In a stock split, the number of shares outstanding increases and the share price becomes a fraction of the pre-split price.
For instance, in a two-for-one stock split the number of shares outstanding is doubled. Each existing shareholder receives new stock that doubles the number of shares he owns. Since every other shareholder also receives more stock, each shareholder has the same stake in the firm as before the split. The value of each share of stock falls (in this case by half) on the split date.
The split date is the date on which the stock split takes effect.
The ratio by which a corporation's number of outstanding shares of stock is adjusted on the split date is called the split ratio. In the example above, the split ratio is 2.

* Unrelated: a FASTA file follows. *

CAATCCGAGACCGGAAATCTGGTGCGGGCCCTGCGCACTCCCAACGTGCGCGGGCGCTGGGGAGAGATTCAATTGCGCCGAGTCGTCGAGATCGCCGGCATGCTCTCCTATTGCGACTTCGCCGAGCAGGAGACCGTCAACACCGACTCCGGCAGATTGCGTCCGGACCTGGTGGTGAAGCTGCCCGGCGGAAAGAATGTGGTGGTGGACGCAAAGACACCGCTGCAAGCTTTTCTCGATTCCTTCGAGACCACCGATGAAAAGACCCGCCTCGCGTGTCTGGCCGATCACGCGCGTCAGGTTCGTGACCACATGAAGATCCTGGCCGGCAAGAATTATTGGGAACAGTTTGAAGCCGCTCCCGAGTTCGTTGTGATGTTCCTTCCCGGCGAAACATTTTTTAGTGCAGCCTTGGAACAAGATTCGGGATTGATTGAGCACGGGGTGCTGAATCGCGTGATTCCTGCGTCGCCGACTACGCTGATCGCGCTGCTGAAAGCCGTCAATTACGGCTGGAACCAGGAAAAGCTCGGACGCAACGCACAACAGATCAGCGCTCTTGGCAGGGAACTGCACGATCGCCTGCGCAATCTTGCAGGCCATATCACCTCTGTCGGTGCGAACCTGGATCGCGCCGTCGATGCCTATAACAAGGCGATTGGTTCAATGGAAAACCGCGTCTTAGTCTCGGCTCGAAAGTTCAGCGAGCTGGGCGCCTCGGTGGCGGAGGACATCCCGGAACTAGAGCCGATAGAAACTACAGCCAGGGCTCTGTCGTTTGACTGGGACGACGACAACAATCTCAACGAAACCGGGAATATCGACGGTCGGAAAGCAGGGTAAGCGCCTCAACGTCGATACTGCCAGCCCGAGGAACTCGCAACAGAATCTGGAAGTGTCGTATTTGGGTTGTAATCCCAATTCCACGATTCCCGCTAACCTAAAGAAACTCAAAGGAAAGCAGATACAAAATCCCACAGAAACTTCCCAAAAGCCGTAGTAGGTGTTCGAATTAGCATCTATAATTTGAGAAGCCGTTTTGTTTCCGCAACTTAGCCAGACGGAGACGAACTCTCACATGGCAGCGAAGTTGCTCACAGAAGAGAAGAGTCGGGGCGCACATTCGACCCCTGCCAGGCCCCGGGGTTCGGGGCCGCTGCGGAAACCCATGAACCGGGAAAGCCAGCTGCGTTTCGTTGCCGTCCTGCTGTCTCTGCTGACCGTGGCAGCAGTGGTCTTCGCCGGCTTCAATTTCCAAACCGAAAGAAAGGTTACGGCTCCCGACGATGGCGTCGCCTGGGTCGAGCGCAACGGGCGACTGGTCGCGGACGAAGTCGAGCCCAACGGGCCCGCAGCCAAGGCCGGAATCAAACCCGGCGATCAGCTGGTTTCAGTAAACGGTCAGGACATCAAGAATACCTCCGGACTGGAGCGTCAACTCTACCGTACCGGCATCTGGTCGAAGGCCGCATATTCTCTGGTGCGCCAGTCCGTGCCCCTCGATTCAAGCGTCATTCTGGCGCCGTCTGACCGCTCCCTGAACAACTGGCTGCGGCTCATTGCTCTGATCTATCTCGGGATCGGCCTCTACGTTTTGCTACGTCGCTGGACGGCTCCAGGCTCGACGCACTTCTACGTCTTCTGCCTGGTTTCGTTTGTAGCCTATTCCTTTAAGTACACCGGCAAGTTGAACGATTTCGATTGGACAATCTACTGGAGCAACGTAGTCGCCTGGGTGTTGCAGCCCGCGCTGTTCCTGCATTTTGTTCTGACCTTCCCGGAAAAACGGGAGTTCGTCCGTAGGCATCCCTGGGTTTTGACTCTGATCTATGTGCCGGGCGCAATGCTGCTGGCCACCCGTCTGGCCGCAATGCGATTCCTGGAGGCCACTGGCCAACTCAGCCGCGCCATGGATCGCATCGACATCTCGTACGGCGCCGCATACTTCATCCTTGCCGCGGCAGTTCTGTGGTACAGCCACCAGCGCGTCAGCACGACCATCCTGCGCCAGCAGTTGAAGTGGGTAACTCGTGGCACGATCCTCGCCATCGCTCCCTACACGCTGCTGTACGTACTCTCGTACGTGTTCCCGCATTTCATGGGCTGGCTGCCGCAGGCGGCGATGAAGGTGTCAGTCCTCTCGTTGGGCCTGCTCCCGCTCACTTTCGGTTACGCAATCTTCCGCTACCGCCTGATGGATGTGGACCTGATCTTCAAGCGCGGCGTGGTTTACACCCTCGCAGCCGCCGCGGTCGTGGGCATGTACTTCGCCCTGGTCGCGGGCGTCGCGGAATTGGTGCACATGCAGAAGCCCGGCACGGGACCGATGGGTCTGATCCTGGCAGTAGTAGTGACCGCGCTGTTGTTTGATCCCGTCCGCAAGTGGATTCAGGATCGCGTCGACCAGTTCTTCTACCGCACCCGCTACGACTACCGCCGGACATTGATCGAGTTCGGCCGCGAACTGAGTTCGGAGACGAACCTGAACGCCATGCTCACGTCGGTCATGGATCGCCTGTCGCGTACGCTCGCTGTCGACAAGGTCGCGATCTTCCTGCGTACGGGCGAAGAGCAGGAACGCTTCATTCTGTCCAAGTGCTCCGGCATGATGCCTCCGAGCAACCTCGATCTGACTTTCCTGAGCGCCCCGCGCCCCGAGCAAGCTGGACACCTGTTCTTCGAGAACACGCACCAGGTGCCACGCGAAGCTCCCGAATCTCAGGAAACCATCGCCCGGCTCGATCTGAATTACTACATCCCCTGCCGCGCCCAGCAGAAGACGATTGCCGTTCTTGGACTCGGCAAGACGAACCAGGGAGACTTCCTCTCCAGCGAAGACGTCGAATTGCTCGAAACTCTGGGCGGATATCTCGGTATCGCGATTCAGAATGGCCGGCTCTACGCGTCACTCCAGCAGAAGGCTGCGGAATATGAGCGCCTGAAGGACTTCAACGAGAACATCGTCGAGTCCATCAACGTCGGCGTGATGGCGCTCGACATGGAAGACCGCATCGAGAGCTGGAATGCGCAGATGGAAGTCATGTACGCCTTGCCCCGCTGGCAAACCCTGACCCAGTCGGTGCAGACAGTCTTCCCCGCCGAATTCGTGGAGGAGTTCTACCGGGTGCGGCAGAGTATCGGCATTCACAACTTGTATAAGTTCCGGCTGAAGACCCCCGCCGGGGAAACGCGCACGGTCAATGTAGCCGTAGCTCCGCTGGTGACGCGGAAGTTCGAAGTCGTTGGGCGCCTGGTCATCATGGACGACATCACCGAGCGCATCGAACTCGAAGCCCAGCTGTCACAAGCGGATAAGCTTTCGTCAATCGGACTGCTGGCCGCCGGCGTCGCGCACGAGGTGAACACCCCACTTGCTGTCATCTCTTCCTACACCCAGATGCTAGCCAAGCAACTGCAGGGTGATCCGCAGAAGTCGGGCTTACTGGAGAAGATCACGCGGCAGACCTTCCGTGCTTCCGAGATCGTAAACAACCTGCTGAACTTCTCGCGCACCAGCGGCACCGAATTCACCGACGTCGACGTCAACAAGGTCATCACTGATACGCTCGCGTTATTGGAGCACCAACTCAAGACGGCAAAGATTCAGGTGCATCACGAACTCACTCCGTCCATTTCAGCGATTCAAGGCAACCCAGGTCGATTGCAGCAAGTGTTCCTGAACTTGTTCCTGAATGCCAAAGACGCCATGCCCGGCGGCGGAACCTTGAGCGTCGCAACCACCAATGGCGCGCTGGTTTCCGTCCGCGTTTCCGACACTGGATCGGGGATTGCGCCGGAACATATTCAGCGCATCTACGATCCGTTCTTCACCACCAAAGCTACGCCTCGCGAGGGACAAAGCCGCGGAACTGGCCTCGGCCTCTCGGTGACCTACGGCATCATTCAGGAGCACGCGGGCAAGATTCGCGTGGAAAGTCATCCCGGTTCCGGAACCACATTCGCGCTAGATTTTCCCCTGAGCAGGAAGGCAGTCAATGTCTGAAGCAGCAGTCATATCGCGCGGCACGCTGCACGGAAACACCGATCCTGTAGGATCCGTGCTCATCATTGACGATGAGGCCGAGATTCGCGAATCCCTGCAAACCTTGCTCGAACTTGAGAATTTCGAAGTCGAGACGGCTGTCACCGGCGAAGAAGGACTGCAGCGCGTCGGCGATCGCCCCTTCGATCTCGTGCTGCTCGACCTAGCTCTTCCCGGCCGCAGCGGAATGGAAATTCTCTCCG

Another common way to split a stock is 3-for-2, in which case the split ratio is 1.5.
Stock options are split-protected when the number of shares under option increases by the split ratio and the strike price of each option is reduced by dividing it by the split ratio on the split date. The strike price therefore depends on the history of stock splits since the grant date. The exercise price adjusted for splits is called the split-adjusted strike.